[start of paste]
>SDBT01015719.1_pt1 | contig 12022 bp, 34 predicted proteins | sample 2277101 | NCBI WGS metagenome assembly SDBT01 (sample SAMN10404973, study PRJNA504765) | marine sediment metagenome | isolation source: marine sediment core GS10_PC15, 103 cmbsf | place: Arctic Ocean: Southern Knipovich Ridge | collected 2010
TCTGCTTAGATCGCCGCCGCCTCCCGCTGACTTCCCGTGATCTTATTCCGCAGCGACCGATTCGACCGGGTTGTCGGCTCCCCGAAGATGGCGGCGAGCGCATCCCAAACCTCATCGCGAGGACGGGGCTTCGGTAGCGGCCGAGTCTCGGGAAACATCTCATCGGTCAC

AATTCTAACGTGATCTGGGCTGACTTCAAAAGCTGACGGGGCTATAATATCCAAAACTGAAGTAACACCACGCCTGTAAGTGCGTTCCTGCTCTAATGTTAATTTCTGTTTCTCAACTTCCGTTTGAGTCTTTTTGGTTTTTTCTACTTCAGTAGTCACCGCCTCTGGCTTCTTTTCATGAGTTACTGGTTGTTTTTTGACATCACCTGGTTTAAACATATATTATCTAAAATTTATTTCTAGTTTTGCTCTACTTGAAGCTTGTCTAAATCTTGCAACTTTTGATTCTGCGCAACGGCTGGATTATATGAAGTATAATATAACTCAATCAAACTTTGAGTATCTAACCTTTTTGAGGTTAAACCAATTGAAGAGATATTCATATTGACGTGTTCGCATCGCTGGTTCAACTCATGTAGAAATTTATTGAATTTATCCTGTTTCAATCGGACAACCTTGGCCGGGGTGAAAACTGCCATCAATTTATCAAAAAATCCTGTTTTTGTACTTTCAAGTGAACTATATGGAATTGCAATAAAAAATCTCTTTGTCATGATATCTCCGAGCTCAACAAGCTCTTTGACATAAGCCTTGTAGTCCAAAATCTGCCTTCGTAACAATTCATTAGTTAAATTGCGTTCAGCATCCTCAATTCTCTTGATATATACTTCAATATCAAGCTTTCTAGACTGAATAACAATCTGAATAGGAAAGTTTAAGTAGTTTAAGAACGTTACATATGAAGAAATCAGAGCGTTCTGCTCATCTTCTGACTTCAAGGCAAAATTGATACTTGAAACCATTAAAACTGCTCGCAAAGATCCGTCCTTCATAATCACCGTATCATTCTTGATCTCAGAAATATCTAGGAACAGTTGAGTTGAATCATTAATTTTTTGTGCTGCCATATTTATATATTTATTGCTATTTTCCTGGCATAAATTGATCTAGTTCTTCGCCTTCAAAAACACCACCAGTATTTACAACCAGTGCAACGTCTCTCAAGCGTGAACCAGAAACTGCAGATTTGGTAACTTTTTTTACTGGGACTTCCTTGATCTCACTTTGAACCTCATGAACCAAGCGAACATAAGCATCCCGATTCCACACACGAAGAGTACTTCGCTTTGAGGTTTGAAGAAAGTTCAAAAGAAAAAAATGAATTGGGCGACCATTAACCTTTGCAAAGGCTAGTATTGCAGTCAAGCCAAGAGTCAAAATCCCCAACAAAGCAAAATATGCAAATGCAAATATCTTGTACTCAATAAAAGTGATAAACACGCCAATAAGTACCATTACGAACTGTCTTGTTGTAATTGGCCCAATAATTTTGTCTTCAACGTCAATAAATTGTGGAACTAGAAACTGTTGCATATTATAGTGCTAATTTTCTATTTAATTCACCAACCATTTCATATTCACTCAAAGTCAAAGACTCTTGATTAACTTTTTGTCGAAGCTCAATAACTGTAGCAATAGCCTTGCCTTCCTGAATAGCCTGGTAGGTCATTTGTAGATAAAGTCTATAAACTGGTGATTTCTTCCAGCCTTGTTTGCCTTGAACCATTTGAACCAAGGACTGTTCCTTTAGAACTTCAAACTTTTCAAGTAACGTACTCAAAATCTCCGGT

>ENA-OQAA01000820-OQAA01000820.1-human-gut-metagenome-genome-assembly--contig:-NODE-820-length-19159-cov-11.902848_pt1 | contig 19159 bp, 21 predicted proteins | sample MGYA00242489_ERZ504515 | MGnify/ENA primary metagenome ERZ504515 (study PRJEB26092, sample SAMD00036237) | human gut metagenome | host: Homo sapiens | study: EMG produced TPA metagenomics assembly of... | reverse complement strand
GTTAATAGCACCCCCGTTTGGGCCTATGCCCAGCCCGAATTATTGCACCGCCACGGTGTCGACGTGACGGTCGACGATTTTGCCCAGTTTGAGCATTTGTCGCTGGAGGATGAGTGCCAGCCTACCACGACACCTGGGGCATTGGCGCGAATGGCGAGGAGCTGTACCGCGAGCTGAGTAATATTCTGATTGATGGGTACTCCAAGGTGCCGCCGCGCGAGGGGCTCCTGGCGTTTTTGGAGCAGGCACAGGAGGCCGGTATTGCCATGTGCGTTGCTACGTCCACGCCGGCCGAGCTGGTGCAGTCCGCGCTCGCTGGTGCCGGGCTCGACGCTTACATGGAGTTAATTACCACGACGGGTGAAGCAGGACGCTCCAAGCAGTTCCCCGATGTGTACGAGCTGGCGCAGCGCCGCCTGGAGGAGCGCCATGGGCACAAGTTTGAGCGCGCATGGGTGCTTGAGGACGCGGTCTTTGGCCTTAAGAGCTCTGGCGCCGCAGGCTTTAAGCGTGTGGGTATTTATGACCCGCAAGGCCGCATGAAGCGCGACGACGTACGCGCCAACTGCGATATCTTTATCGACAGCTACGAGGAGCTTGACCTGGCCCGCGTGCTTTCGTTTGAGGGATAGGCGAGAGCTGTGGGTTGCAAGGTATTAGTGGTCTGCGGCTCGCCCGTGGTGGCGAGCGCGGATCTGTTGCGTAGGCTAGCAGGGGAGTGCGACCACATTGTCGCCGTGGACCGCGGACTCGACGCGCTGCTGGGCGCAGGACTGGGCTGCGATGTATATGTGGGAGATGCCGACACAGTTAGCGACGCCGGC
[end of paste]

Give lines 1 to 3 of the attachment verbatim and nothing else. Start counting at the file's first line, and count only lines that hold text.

>SDBT01015719.1_pt1 | contig 12022 bp, 34 predicted proteins | sample 2277101 | NCBI WGS metagenome assembly SDBT01 (sample SAMN10404973, study PRJNA504765) | marine sediment metagenome | isolation source: marine sediment core GS10_PC15, 103 cmbsf | place: Arctic Ocean: Southern Knipovich Ridge | collected 2010
TCTGCTTAGATCGCCGCCGCCTCCCGCTGACTTCCCGTGATCTTATTCCGCAGCGACCGATTCGACCGGGTTGTCGGCTCCCCGAAGATGGCGGCGAGCGCATCCCAAACCTCATCGCGAGGACGGGGCTTCGGTAGCGGCCGAGTCTCGGGAAACATCTCATCGGTCAC

AATTCTAACGTGATCTGGGCTGACTTCAAAAGCTGACGGGGCTATAATATCCAAAACTGAAGTAACACCACGCCTGTAAGTGCGTTCCTGCTCTAATGTTAATTTCTGTTTCTCAACTTCCGTTTGAGTCTTTTTGGTTTTTTCTACTTCAGTAGTCACCGCCTCTGGCTTCTTTTCATGAGTTACTGGTTGTTTTTTGACATCACCTGGTTTAAACATATATTATCTAAAATTTATTTCTAGTTTTGCTCTACTTGAAGCTTGTCTAAATCTTGCAACTTTTGATTCTGCGCAACGGCTGGATTATATGAAGTATAATATAACTCAATCAAACTTTGAGTATCTAACCTTTTTGAGGTTAAACCAATTGAAGAGATATTCATATTGACGTGTTCGCATCGCTGGTTCAACTCATGTAGAAATTTATTGAATTTATCCTGTTTCAATCGGACAACCTTGGCCGGGGTGAAAACTGCCATCAATTTATCAAAAAATCCTGTTTTTGTACTTTCAAGTGAACTATATGGAATTGCAATAAAAAATCTCTTTGTCATGATATCTCCGAGCTCAACAAGCTCTTTGACATAAGCCTTGTAGTCCAAAATCTGCCTTCGTAACAATTCATTAGTTAAATTGCGTTCAGCATCCTCAATTCTCTTGATATATACTTCAATATCAAGCTTTCTAGACTGAATAACAATCTGAATAGGAAAGTTTAAGTAGTTTAAGAACGTTACATATGAAGAAATCAGAGCGTTCTGCTCATCTTCTGACTTCAAGGCAAAATTGATACTTGAAACCATTAAAACTGCTCGCAAAGATCCGTCCTTCATAATCACCGTATCATTCTTGATCTCAGAAATATCTAGGAACAGTTGAGTTGAATCATTAATTTTTTGTGCTGCCATATTTATATATTTATTGCTATTTTCCTGGCATAAATTGATCTAGTTCTTCGCCTTCAAAAACACCACCAGTATTTACAACCAGTGCAACGTCTCTCAAGCGTGAACCAGAAACTGCAGATTTGGTAACTTTTTTTACTGGGACTTCCTTGATCTCACTTTGAACCTCATGAACCAAGCGAACATAAGCATCCCGATTCCACACACGAAGAGTACTTCGCTTTGAGGTTTGAAGAAAGTTCAAAAGAAAAAAATGAATTGGGCGACCATTAACCTTTGCAAAGGCTAGTATTGCAGTCAAGCCAAGAGTCAAAATCCCCAACAAAGCAAAATATGCAAATGCAAATATCTTGTACTCAATAAAAGTGATAAACACGCCAATAAGTACCATTACGAACTGTCTTGTTGTAATTGGCCCAATAATTTTGTCTTCAACGTCAATAAATTGTGGAACTAGAAACTGTTGCATATTATAGTGCTAATTTTCTATTTAATTCACCAACCATTTCATATTCACTCAAAGTCAAAGACTCTTGATTAACTTTTTGTCGAAGCTCAATAACTGTAGCAATAGCCTTGCCTTCCTGAATAGCCTGGTAGGTCATTTGTAGATAAAGTCTATAAACTGGTGATTTCTTCCAGCCTTGTTTGCCTTGAACCATTTGAACCAAGGACTGTTCCTTTAGAACTTCAAACTTTTCAAGTAACGTACTCAAAATCTCCGGT